Italy and Russia: A different approach amid the Ukraine crisis

A different Italian

Russia's special military operation in Ukraine began late last February after Moscow threw in the towel and surrendered to the evidence that neither Kiev nor Washington was in any way willing to provide those reasonable guarantees of security and stability for the Russian Federation that the Kremlin had long demanded.

It is safe to say how the West was eager for Russia to attack Ukraine and thus carefully prepared for war ever since the Maidan Square coup of 2014, with the crescendo of violence and provocations that were there for anyone willing to see them.

The reaction of the collective West in response to Russian hostilities has been the easily predictable and very unsurprising one: a huge media campaign putting Russia in the dock and a huge set of economic and social sanctions (some even ridiculous such as the one against Patriarch Kirill) in order to bend the will of the Russians by destroying their economy and part of their own society.

Italy, too, has taken sides against Moscow, under the determined push of Prime Minister Mario Draghi and with Foreign Minister Luigi Di Maio famously indulging at times in very undiplomatic statements and comments against President Putin.

However, Italy is not its rulers, even though the Italian people may have chosen them voluntarily in the last general election because we, all of us, trusted promises that seemed reasonable and political programs that seemed meaningful.

The Italian people and the Italian government are therefore two separate things.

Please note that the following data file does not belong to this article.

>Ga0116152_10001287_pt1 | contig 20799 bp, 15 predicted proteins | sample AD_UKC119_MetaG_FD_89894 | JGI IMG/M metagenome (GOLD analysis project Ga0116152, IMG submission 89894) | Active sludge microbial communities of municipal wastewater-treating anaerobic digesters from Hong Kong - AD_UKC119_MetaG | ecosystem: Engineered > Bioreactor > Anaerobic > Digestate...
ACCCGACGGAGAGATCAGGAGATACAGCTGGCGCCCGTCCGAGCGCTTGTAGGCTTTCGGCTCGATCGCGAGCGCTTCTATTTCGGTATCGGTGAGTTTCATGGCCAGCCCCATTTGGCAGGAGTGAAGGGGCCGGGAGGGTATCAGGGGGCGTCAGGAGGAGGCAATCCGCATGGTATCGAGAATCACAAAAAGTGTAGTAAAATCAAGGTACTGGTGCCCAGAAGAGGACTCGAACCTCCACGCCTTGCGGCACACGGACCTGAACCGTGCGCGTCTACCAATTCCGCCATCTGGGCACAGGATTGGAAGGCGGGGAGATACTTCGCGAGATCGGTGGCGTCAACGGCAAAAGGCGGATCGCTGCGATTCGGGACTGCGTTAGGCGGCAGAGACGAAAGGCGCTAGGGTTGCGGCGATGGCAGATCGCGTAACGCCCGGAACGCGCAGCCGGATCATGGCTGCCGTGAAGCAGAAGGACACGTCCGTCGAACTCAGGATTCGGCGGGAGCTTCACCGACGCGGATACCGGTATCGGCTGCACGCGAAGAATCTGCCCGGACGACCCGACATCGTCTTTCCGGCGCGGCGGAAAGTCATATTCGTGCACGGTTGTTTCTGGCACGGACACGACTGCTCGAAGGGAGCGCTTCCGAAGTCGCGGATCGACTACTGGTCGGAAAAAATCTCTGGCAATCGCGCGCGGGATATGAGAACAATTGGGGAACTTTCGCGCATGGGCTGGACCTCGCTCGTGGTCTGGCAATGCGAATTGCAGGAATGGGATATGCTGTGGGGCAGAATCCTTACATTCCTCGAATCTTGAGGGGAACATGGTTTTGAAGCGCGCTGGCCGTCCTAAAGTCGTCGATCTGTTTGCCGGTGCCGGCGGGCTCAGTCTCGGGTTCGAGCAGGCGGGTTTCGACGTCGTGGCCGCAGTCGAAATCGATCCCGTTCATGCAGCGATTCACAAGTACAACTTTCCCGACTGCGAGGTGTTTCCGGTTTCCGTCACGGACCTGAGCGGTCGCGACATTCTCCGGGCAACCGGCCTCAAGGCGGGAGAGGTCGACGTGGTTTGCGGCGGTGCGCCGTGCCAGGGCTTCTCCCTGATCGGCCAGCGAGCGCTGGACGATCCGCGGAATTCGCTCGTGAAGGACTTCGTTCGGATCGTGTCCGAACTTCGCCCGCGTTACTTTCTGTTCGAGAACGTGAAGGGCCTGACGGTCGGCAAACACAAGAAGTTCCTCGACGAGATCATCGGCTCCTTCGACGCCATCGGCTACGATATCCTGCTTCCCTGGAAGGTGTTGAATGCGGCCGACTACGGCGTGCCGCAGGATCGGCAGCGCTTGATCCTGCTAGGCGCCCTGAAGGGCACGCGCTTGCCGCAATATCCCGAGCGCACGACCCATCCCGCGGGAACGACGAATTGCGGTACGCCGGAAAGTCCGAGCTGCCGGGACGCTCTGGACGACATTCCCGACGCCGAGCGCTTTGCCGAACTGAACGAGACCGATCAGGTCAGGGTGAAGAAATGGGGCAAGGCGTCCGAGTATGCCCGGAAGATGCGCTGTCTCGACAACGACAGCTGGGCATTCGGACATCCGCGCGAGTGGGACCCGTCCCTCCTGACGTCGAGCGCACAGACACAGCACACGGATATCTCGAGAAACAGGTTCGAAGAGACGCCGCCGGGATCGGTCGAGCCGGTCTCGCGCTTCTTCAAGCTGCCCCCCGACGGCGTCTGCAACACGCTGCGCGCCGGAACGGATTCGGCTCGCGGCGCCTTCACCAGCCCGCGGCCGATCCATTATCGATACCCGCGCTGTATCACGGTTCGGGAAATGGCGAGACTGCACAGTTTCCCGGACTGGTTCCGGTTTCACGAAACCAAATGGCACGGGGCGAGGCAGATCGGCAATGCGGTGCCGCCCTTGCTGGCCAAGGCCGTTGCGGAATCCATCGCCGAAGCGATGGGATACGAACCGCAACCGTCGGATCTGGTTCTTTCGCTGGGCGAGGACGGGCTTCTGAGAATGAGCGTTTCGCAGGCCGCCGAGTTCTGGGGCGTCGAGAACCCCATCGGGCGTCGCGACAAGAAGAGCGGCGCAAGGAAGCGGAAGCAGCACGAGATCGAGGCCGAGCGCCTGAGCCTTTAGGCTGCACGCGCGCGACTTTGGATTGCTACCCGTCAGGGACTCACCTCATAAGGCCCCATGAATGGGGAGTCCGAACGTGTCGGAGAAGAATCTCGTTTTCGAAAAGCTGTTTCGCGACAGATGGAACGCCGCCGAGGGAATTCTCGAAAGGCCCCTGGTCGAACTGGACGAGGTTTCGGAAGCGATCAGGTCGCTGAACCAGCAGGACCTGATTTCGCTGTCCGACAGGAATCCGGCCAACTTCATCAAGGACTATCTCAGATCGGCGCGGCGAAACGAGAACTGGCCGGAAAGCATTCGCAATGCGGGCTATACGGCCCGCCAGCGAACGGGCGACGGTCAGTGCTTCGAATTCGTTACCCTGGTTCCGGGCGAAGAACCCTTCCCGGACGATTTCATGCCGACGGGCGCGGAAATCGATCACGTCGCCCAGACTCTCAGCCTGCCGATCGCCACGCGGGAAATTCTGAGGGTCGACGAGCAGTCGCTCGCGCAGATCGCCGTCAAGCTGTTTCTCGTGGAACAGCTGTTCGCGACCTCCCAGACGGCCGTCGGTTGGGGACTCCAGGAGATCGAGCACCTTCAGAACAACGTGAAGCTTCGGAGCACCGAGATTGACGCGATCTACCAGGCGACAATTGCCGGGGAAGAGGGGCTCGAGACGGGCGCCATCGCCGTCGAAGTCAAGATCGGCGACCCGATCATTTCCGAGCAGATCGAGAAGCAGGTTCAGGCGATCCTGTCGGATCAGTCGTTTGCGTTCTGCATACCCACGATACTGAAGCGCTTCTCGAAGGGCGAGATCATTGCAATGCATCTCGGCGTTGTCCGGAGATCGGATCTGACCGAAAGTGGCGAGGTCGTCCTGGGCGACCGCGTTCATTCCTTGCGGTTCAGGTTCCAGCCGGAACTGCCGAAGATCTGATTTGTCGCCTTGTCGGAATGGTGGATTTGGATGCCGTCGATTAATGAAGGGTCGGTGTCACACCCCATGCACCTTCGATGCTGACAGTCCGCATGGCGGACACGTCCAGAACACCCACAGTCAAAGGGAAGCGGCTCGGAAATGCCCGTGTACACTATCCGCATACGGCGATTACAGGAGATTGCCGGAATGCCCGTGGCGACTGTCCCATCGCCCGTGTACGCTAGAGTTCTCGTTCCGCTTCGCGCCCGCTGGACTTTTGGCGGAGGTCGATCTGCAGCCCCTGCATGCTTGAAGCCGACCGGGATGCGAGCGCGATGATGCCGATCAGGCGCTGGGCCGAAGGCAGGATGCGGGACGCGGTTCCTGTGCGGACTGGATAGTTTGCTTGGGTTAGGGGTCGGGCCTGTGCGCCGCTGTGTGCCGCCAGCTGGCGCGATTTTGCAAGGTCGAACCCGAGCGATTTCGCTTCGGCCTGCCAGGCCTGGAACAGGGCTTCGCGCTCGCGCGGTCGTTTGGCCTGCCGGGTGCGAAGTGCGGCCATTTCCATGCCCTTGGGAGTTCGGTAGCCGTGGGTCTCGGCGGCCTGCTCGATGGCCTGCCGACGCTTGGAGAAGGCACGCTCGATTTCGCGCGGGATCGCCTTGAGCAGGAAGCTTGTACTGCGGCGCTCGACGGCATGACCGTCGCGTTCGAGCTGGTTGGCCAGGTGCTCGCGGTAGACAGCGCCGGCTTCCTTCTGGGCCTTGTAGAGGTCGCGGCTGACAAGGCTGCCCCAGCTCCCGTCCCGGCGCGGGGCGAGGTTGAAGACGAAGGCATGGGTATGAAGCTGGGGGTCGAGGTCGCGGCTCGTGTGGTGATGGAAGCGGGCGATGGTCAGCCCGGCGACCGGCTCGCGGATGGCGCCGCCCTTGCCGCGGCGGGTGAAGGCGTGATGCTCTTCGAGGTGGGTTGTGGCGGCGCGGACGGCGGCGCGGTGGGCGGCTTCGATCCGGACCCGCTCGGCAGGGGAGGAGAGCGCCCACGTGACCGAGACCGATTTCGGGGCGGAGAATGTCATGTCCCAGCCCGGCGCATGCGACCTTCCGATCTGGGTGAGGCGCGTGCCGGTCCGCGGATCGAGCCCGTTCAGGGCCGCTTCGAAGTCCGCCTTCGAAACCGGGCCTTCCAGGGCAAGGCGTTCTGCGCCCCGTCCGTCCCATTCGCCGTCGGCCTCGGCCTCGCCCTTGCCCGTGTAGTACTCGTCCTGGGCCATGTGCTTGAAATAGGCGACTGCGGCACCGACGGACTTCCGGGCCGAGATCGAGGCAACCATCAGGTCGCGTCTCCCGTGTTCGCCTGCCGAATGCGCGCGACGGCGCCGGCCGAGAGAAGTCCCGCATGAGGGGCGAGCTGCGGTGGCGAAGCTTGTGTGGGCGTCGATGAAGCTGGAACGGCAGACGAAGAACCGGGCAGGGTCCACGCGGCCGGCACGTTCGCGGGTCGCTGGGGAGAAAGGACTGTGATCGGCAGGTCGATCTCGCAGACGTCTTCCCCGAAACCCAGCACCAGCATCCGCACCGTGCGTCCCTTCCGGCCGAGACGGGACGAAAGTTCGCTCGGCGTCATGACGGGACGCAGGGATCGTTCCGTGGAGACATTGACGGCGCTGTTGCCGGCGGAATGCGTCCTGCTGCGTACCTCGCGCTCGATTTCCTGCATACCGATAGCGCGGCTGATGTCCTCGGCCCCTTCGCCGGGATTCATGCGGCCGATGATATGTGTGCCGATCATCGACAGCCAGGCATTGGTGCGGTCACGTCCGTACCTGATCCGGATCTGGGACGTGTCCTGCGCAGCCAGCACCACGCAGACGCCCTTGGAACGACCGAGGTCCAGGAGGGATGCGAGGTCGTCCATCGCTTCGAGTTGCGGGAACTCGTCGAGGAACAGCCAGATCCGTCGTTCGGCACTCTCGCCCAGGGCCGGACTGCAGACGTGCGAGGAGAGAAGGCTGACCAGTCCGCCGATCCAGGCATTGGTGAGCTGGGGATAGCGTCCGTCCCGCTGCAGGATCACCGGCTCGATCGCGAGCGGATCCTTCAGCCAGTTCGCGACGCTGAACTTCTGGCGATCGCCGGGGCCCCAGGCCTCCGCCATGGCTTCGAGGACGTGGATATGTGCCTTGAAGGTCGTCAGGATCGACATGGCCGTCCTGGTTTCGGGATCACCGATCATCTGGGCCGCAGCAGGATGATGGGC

Reminding us of this simple truth was the Italian woman Ornella Mariani who, as a simple citizen and with uncommon courage given the sheepish times we live in, addressed Russian President Vladimir Putin with a video message in the very days immediately following the start of the special operation.

The video dates back to March 13, now almost three months ago, but it retains all its meaning.

Mrs. Mariani's words clearly come from the heart, with the force of a positive passion that is lacking in many experienced journalists (sic), the very ones who have been spewing their venomous paid Russophobia from the pages of the newspapers they work for.

At a time when those same newspapers are publishing lists of Italian "Putinians”, perhaps foretasting the blow to the back of the head with which they might be shot down, I thought I would ask this brave Italian woman three brief questions.

Why did you decide to make this video message?

I believed it was important to pierce media omerta and demand international attention to the Italian issue. Outside Italy, there is no perception of what is happening to a people who suffer blackmailing and extortionate compression of rights and freedoms and restrictions mendaciously imposed by a health project grotesquely covered by military secrecy: in this regard, it is the case to say that there is no connection!

What were the reactions in Italy and abroad?